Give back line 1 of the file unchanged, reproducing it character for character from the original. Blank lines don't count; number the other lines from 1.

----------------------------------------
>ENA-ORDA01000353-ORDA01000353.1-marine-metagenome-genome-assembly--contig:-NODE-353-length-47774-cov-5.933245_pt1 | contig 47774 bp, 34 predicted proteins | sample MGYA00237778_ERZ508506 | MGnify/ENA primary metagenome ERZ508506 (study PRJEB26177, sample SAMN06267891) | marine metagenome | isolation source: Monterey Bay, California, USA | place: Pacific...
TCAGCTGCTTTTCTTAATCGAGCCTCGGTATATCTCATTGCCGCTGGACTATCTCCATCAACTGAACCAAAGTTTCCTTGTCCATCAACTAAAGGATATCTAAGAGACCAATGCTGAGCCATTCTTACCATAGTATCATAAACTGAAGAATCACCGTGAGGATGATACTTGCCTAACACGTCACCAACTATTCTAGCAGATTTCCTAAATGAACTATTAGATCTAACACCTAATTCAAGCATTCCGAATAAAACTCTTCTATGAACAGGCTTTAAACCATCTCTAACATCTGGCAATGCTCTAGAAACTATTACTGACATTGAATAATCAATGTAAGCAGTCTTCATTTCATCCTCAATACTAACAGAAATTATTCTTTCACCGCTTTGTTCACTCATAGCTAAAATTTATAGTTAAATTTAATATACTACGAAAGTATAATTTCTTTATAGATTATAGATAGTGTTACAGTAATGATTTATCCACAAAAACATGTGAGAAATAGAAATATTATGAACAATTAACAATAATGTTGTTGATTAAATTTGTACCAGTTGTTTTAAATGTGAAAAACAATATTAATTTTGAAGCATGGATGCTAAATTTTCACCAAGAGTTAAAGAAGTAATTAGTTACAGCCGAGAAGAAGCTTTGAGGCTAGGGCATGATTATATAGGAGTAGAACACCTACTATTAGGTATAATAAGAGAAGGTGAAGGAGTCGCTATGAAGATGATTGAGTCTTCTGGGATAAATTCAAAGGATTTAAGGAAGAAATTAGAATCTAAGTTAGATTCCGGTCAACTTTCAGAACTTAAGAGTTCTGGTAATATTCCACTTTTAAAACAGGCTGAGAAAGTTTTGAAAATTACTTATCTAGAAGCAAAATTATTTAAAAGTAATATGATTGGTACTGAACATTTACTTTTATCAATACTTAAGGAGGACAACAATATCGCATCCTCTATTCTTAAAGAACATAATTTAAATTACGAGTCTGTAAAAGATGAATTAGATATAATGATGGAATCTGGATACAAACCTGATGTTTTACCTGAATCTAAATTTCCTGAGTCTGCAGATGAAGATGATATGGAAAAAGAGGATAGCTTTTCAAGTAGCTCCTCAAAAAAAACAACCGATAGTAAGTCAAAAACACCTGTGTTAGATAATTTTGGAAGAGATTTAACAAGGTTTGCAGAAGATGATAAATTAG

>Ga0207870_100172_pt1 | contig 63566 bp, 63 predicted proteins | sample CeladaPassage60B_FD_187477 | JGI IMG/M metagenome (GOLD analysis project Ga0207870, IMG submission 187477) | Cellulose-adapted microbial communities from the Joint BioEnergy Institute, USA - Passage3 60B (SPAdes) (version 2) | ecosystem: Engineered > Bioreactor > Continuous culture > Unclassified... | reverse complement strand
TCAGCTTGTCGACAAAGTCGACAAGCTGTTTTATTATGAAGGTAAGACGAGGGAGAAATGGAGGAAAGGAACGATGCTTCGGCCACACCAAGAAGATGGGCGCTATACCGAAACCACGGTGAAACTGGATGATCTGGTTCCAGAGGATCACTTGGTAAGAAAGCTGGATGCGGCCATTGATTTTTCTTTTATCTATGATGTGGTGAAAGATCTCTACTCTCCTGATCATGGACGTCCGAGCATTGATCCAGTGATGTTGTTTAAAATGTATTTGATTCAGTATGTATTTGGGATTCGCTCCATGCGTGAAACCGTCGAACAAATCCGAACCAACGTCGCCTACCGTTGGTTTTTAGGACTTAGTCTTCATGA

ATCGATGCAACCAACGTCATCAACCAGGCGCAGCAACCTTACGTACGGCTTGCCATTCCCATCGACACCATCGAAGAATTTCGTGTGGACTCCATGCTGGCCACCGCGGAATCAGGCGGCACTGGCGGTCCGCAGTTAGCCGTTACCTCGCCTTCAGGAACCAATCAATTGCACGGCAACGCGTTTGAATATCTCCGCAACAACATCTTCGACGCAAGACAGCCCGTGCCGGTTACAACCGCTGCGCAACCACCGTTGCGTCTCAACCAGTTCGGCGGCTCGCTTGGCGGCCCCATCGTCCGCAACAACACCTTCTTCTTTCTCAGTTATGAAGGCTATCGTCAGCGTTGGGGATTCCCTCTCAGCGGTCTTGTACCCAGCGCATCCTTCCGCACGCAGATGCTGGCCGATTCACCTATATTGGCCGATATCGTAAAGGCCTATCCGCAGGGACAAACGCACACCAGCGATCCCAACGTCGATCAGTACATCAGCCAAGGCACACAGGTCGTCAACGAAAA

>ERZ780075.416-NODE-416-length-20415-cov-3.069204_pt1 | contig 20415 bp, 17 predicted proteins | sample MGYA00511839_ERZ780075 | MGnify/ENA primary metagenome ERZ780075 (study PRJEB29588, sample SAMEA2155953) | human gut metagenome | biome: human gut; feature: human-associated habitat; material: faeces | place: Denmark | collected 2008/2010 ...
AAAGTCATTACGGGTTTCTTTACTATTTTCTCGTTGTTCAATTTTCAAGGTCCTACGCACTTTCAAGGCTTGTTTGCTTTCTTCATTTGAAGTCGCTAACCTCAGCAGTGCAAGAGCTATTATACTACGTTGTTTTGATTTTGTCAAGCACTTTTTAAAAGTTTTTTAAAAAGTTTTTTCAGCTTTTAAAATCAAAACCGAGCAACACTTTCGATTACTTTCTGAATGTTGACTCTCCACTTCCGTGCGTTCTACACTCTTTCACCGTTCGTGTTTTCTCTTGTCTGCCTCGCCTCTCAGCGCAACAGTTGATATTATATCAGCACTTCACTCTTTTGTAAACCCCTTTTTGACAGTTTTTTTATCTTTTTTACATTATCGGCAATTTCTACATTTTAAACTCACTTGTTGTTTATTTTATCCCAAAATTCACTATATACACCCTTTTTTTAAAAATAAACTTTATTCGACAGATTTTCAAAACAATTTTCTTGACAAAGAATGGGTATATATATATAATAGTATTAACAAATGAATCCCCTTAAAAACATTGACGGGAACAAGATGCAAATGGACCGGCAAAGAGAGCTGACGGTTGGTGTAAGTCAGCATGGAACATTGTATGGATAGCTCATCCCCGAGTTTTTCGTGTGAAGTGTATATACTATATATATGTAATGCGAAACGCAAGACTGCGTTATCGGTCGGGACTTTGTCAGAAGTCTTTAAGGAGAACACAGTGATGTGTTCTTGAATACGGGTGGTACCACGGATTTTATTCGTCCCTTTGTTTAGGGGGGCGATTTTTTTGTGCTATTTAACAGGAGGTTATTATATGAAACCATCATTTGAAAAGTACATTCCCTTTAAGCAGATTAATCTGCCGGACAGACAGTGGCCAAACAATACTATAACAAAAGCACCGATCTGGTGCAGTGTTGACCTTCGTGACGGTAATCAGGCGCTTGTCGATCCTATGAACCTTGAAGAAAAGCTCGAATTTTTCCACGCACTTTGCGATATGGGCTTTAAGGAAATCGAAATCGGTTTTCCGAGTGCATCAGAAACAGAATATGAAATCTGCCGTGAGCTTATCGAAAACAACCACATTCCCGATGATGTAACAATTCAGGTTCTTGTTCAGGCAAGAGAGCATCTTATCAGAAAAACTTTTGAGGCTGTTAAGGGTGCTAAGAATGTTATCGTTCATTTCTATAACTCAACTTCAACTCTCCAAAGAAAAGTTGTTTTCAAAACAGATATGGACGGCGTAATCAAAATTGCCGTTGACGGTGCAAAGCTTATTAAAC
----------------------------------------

>ENA-ORDA01000353-ORDA01000353.1-marine-metagenome-genome-assembly--contig:-NODE-353-length-47774-cov-5.933245_pt1 | contig 47774 bp, 34 predicted proteins | sample MGYA00237778_ERZ508506 | MGnify/ENA primary metagenome ERZ508506 (study PRJEB26177, sample SAMN06267891) | marine metagenome | isolation source: Monterey Bay, California, USA | place: Pacific...